Another Blizzard Doc Leaked

Posted by Daeity On Wednesday, November 23, 2011

Apparently, a WoW Law Enforcement guide was leaked by Anonymous/AntiSec.

It's already on a couple other blog sites already, where you can check out the various law enforcement guidelines.

For example, how "Player Mail is not maintained for more than 180 days."

The document doesn't really cover Player Chat very well though. It says they can do realtime monitoring of chat, and they describe Player Chat Logs, but they don't say anything about retention of older chat logs.. so, they only retain old Mailbox messages?

There was also another contradiction. In one paragraph, Blizzard wrote "Warcraft alone has more than 9 million active users worldwide spread across several hundred servers", but later they wrote "Because Blizzard has over eleven million active users, Blizzard does not have the ability to retain all types of information indefinitely." In December 2008, they announced 11.5 million subscribers and then in Feb 2010 Morhaime announced that there had been no growth since 2008.

Maybe they dipped quite a larger subscription number than everyone had estimated? (e.g. 11.5 to 9 million)

This was the really interesting part though:

Blizzard currently maintains more than 500 WoW servers with well over 100 dedicated to the North American region.. Each server can host more than 3500 players at the same time.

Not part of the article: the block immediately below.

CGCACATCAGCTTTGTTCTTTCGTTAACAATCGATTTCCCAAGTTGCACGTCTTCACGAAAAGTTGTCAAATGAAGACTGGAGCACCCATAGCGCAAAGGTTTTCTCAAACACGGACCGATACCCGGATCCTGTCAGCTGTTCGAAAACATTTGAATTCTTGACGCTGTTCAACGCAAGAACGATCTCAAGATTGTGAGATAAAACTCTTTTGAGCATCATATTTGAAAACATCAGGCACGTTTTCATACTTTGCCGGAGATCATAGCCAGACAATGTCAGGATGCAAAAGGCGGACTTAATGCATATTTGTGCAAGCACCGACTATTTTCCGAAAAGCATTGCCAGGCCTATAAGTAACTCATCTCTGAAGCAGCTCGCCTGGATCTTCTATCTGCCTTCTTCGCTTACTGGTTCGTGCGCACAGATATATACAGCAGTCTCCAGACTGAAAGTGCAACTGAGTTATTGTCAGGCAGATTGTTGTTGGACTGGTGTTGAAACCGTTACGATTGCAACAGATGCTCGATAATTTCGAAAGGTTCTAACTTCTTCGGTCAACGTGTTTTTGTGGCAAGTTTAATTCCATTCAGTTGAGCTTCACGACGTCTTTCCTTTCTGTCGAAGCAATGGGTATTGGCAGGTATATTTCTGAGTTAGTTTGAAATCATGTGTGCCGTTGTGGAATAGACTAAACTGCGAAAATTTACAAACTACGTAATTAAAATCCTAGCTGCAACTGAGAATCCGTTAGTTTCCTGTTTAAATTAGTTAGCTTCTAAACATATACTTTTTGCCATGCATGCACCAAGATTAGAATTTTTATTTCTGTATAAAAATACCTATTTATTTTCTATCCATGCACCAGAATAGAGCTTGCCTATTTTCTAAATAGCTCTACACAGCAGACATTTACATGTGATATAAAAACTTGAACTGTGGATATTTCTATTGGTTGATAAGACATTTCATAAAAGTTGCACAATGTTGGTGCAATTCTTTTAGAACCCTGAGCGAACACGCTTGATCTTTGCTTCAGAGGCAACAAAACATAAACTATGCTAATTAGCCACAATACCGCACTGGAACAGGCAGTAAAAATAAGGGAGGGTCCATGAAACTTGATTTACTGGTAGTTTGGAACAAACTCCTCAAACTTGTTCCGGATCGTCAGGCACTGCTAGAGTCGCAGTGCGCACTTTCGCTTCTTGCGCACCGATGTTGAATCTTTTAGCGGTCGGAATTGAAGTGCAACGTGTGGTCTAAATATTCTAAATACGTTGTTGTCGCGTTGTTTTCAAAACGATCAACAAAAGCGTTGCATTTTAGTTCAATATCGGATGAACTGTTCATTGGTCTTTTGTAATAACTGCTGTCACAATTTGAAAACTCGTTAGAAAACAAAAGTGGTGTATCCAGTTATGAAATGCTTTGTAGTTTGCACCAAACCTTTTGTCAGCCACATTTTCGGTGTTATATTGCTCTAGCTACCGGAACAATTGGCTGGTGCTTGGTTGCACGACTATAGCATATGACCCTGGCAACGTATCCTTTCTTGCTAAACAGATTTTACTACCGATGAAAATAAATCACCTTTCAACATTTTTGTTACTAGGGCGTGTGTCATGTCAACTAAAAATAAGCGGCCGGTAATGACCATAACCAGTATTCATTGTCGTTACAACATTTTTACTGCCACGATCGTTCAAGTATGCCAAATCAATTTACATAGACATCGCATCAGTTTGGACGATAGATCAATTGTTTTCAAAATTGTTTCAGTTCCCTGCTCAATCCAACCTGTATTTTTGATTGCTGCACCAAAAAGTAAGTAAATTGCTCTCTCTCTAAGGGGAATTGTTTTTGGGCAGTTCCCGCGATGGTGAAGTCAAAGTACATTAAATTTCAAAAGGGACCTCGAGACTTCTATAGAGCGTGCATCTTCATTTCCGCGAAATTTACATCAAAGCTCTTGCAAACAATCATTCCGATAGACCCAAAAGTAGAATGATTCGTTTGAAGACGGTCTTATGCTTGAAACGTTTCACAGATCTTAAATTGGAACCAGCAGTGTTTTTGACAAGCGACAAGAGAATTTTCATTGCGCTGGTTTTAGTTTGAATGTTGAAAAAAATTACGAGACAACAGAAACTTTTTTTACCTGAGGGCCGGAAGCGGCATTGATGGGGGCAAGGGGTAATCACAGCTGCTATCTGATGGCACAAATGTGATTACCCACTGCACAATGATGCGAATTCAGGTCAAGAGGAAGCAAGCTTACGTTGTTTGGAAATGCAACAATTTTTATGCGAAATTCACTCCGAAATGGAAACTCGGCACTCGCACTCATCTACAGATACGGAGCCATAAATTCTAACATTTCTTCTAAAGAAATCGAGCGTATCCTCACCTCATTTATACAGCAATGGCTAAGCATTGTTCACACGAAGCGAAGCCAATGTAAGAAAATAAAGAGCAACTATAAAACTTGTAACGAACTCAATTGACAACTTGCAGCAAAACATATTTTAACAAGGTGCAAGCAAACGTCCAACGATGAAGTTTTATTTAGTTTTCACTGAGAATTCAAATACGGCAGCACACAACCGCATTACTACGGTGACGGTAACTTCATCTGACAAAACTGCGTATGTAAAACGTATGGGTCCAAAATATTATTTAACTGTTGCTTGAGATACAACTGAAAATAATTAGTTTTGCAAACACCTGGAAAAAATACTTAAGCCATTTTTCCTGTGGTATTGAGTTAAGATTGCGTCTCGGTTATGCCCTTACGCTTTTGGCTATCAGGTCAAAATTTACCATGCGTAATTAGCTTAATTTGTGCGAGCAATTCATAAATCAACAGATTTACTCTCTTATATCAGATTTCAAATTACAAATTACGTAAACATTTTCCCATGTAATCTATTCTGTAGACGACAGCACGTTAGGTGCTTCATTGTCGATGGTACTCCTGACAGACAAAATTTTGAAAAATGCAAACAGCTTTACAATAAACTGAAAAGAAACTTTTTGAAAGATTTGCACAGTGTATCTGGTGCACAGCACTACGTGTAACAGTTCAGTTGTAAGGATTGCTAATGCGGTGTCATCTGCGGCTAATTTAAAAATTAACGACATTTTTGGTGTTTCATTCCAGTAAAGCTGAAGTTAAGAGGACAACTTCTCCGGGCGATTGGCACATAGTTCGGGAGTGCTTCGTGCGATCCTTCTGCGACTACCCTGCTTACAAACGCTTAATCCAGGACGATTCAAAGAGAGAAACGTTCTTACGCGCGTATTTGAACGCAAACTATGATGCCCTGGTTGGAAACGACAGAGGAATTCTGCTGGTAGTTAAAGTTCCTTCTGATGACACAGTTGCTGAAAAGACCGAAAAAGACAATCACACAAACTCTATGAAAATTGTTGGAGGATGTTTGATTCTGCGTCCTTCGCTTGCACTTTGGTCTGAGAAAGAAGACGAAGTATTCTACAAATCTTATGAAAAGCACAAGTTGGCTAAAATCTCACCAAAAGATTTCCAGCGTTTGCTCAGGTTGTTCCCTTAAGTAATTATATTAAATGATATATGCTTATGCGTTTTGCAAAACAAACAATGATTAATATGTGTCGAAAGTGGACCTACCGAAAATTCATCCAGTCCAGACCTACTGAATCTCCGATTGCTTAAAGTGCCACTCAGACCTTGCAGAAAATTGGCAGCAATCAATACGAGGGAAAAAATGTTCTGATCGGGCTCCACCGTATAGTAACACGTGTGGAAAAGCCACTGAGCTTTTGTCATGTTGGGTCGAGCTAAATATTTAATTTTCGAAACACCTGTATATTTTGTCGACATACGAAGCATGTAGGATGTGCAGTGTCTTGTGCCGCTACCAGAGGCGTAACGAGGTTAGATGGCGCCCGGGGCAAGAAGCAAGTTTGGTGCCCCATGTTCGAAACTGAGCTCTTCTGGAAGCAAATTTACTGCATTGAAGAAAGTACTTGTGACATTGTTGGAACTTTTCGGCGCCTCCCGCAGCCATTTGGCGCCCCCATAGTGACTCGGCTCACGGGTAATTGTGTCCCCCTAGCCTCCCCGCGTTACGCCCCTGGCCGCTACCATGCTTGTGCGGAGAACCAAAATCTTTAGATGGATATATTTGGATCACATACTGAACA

This is the first time I've ever seen a source directly from Blizzard confirming the maximum number of concurrent players per realm (i.e. "players at the same time"). It was always estimated that each WOW Realm could support about 5000-6000 concurrent player logins.

Although WarcraftRealms isn't a very good source for total player counts (because there's a lot of overlap of players), it is a very good source for daily player activity.

If you look at the Average Daily Activity Chart here, it shows total number of players logged in during each hourly interval. Remember though, that the same players might be logged in for 8 hours straight. And, if you look at the graph below the chart, they all max out at around 3500 concurrently per realm. :)

If you assume that an average player spends 3 hours per day playing WOW, that's about 6950 unique players per realm (on average) that play throughout the day. Blizzard has less than 900 realms worldwide, which makes it about 6.3 million players.

I wouldn't be surprised if this 2009 policy is the exact same one still used today. Documents like these are very rarely updated, and it doesn't look like they spent a lot of time preparing it. Still, it's pretty interesting..